Today’s Wonder of the Day was inspired by Jalyn from KY. Jalyn Wonders, “What are idioms?” Thanks for WONDERing with us, Jalyn!
Have you ever been sitting at the kitchen table doing your homework while your mom or dad frantically searches through the cabinets for something? At first, it may be amusing, but soon the clanging of the pots and pans distracts you from your homework.
You finally ask what he or she is looking for, and you're amazed when they say what it is. Why? Because it's been sitting on the counter the whole time in plain sight! When you point this out, your mom or dad exclaims, “I must be losing my marbles!"
Of course, this phrase is just as puzzling as searching for something that was sitting in plain sight. What does it mean? Did you even realize your parents had marbles?
Losing your marbles doesn't mean you actually had marbles that you can now no longer find. Instead, it's an idiom. That's a phrase whose meaning doesn't match up with the meaning of the actual words used in the phrase.
If you say you're losing your marbles, you're claiming that you're going crazy or losing your mind. The exact origin of this phrase is unclear. What we do know, though, is that it's been around a long time.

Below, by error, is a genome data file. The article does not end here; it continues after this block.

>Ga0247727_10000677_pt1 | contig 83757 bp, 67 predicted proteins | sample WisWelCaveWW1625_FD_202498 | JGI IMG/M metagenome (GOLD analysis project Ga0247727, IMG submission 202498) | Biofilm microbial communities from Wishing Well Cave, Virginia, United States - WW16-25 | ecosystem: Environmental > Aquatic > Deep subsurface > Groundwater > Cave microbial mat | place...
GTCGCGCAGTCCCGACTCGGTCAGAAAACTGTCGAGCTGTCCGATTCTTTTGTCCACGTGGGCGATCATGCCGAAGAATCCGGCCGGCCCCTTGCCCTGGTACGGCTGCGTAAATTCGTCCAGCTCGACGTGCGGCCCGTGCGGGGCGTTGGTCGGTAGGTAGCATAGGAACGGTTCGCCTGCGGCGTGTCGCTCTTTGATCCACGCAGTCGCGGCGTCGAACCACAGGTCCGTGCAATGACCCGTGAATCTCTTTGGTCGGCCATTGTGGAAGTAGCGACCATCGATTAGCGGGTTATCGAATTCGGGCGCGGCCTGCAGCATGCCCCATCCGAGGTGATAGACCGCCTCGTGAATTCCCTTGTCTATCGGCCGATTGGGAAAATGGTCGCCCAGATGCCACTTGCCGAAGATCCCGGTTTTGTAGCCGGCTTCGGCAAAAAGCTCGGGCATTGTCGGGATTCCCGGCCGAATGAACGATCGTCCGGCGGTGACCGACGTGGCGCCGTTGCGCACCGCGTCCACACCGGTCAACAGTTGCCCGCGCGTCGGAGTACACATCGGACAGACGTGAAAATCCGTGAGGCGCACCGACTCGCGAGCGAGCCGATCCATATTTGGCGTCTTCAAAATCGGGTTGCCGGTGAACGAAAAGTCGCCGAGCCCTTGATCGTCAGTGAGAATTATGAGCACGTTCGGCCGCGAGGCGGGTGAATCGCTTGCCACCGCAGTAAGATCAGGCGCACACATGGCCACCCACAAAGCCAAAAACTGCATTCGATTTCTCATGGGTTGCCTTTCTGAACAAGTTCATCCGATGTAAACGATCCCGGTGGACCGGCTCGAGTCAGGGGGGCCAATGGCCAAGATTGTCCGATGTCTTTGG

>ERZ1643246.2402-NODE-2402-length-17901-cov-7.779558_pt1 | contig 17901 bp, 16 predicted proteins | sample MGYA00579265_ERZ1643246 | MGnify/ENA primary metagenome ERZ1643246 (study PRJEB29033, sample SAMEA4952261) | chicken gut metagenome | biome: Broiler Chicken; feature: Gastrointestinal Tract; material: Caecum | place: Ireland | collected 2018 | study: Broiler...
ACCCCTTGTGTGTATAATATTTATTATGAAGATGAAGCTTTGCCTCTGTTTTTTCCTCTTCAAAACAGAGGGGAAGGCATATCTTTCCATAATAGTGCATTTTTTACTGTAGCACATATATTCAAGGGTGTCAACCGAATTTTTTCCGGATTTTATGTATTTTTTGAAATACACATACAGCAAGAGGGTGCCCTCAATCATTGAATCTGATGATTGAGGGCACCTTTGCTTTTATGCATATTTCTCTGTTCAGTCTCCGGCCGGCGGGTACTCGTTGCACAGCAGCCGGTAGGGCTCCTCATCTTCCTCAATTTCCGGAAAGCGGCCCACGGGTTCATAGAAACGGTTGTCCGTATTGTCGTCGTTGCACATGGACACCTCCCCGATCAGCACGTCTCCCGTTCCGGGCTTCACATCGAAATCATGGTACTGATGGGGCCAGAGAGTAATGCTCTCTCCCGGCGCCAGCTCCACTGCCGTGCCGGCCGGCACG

Experts believe losing one's marbles originated in the United States in the late 1800s. Marbles — those little glass or metal balls children use to play a variety of games — were popular toys long ago. The word “marbles," though, was also used to refer to one's personal belongings or “stuff."
Some people believe “marbles" eventually came to be associated with one's mind or wits or common sense, too. Since marbles were important playthings and one's personal belongings or “stuff" would also be very important, one can see how one's mind or wits or common sense could be associated with these other important things.
One can imagine a young child playing with his favorite marbles around the turn of the 20th century. Marbles could be carried easily in pockets, so he could take the game with him wherever he went. If he were to lose one or more of these prized possessions, he would certainly feel a sense of loss and likely a sense of anger or despair. He might even appear crazy as he searched frantically for the missing marbles.
When losing one's marbles first became a phrase, it was often used in two ways. Sometimes it was used to mean one was angry. At other times, it was used to mean one was going crazy. Both of these uses match up with the image of a young child losing a precious plaything. Over time, the meaning of losing one's mind eventually won out.